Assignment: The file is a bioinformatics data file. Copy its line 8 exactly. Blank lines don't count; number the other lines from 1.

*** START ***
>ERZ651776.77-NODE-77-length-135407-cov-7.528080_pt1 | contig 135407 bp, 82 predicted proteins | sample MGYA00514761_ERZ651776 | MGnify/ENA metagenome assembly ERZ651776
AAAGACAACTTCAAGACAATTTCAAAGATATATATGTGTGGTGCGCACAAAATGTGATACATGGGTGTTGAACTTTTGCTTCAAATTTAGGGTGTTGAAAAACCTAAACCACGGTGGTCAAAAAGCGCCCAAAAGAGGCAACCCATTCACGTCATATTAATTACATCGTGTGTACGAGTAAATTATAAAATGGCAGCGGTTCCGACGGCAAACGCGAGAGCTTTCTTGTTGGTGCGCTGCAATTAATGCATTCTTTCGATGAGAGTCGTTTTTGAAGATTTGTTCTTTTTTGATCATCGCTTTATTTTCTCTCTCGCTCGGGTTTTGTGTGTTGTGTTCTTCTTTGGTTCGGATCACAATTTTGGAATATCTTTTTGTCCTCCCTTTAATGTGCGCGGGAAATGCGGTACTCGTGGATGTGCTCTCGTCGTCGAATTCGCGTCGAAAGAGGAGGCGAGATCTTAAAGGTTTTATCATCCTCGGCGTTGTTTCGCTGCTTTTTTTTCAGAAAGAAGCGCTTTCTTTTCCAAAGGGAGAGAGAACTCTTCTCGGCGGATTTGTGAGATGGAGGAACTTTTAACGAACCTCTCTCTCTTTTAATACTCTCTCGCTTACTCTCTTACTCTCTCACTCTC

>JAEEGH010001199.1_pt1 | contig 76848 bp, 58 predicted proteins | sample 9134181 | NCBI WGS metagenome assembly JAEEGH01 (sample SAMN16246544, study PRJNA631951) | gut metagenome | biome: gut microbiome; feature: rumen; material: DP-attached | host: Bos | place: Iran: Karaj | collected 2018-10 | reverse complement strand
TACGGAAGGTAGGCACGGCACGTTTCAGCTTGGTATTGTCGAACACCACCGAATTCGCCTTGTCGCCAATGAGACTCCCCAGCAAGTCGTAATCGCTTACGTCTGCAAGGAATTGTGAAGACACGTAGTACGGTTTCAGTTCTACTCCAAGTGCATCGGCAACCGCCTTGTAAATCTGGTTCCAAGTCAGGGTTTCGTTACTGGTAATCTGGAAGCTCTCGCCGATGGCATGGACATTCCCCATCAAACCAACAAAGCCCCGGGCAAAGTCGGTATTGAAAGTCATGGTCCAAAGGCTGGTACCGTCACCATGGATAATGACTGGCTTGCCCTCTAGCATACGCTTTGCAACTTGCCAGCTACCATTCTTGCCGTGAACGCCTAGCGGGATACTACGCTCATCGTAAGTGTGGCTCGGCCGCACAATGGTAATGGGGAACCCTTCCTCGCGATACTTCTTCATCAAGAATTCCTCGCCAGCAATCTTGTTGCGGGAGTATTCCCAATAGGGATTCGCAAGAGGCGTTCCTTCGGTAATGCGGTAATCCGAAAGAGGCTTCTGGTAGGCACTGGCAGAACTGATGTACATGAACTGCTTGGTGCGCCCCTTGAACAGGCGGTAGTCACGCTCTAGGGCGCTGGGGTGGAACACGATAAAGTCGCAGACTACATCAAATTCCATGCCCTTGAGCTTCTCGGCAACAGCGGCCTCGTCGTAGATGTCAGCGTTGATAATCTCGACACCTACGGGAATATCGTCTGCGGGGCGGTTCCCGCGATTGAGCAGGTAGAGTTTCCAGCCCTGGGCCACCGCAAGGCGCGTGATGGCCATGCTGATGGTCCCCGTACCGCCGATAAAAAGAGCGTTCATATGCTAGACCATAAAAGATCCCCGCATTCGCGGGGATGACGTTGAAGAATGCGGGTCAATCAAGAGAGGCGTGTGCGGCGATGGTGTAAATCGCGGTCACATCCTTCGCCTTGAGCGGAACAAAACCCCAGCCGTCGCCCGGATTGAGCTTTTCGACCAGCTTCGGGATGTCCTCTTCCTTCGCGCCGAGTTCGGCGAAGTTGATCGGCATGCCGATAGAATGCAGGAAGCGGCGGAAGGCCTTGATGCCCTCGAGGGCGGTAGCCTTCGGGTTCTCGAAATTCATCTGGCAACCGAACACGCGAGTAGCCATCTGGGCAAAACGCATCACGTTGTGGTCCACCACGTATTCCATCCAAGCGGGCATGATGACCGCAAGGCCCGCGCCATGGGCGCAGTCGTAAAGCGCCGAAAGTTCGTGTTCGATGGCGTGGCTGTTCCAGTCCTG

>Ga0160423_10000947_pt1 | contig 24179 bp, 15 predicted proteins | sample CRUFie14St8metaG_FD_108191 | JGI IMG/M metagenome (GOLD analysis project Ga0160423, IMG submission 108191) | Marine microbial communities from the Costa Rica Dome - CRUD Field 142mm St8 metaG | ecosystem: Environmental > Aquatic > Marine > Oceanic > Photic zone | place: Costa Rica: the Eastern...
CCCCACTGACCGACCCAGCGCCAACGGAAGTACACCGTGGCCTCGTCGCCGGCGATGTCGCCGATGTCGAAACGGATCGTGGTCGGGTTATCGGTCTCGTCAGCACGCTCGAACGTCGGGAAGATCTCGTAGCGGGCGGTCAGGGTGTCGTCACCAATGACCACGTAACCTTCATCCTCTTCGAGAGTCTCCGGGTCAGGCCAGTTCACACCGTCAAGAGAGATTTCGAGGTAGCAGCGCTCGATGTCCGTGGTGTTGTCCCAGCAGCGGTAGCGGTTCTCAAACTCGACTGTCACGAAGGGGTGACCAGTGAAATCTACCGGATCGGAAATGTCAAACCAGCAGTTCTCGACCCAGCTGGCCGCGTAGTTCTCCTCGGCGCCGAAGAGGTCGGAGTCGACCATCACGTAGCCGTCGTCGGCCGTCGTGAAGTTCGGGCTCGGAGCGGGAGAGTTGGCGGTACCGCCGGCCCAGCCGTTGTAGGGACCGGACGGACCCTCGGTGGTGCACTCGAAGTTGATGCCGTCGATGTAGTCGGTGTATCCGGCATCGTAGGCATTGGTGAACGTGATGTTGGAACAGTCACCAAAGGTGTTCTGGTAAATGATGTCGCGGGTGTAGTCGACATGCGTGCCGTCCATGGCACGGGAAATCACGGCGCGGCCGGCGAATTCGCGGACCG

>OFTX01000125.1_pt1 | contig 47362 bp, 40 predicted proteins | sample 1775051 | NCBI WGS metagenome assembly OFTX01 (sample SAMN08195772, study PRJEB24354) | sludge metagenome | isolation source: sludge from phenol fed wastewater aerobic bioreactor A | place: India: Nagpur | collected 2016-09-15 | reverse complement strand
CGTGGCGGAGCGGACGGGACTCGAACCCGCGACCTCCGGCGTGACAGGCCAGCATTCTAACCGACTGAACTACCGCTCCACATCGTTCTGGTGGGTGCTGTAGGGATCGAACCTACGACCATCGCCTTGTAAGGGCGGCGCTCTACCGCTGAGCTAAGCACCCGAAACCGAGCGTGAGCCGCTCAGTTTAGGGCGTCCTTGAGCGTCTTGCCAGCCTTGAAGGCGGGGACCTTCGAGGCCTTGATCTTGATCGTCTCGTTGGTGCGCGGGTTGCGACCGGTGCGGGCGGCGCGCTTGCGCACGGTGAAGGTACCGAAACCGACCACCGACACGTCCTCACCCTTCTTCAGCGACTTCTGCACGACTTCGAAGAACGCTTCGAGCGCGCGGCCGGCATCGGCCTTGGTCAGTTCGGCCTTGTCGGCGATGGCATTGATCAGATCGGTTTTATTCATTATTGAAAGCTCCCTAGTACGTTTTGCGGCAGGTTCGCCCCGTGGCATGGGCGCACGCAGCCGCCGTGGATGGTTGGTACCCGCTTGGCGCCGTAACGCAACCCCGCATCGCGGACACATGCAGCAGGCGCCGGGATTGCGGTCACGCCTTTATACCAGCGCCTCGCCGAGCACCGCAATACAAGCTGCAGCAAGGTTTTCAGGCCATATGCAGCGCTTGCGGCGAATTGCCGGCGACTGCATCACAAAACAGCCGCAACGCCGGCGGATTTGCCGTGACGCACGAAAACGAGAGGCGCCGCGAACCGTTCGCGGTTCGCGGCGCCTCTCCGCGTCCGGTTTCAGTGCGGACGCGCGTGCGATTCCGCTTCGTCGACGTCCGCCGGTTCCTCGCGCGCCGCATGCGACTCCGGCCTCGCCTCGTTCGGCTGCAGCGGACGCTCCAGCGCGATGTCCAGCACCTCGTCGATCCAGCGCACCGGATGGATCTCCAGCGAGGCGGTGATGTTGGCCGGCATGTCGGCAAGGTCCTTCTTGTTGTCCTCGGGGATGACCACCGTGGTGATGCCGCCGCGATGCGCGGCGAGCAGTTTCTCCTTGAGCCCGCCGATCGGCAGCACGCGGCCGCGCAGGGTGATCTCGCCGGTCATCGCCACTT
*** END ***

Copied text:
CGTGGCGGAGCGGACGGGACTCGAACCCGCGACCTCCGGCGTGACAGGCCAGCATTCTAACCGACTGAACTACCGCTCCACATCGTTCTGGTGGGTGCTGTAGGGATCGAACCTACGACCATCGCCTTGTAAGGGCGGCGCTCTACCGCTGAGCTAAGCACCCGAAACCGAGCGTGAGCCGCTCAGTTTAGGGCGTCCTTGAGCGTCTTGCCAGCCTTGAAGGCGGGGACCTTCGAGGCCTTGATCTTGATCGTCTCGTTGGTGCGCGGGTTGCGACCGGTGCGGGCGGCGCGCTTGCGCACGGTGAAGGTACCGAAACCGACCACCGACACGTCCTCACCCTTCTTCAGCGACTTCTGCACGACTTCGAAGAACGCTTCGAGCGCGCGGCCGGCATCGGCCTTGGTCAGTTCGGCCTTGTCGGCGATGGCATTGATCAGATCGGTTTTATTCATTATTGAAAGCTCCCTAGTACGTTTTGCGGCAGGTTCGCCCCGTGGCATGGGCGCACGCAGCCGCCGTGGATGGTTGGTACCCGCTTGGCGCCGTAACGCAACCCCGCATCGCGGACACATGCAGCAGGCGCCGGGATTGCGGTCACGCCTTTATACCAGCGCCTCGCCGAGCACCGCAATACAAGCTGCAGCAAGGTTTTCAGGCCATATGCAGCGCTTGCGGCGAATTGCCGGCGACTGCATCACAAAACAGCCGCAACGCCGGCGGATTTGCCGTGACGCACGAAAACGAGAGGCGCCGCGAACCGTTCGCGGTTCGCGGCGCCTCTCCGCGTCCGGTTTCAGTGCGGACGCGCGTGCGATTCCGCTTCGTCGACGTCCGCCGGTTCCTCGCGCGCCGCATGCGACTCCGGCCTCGCCTCGTTCGGCTGCAGCGGACGCTCCAGCGCGATGTCCAGCACCTCGTCGATCCAGCGCACCGGATGGATCTCCAGCGAGGCGGTGATGTTGGCCGGCATGTCGGCAAGGTCCTTCTTGTTGTCCTCGGGGATGACCACCGTGGTGATGCCGCCGCGATGCGCGGCGAGCAGTTTCTCCTTGAGCCCGCCGATCGGCAGCACGCGGCCGCGCAGGGTGATCTCGCCGGTCATCGCCACTT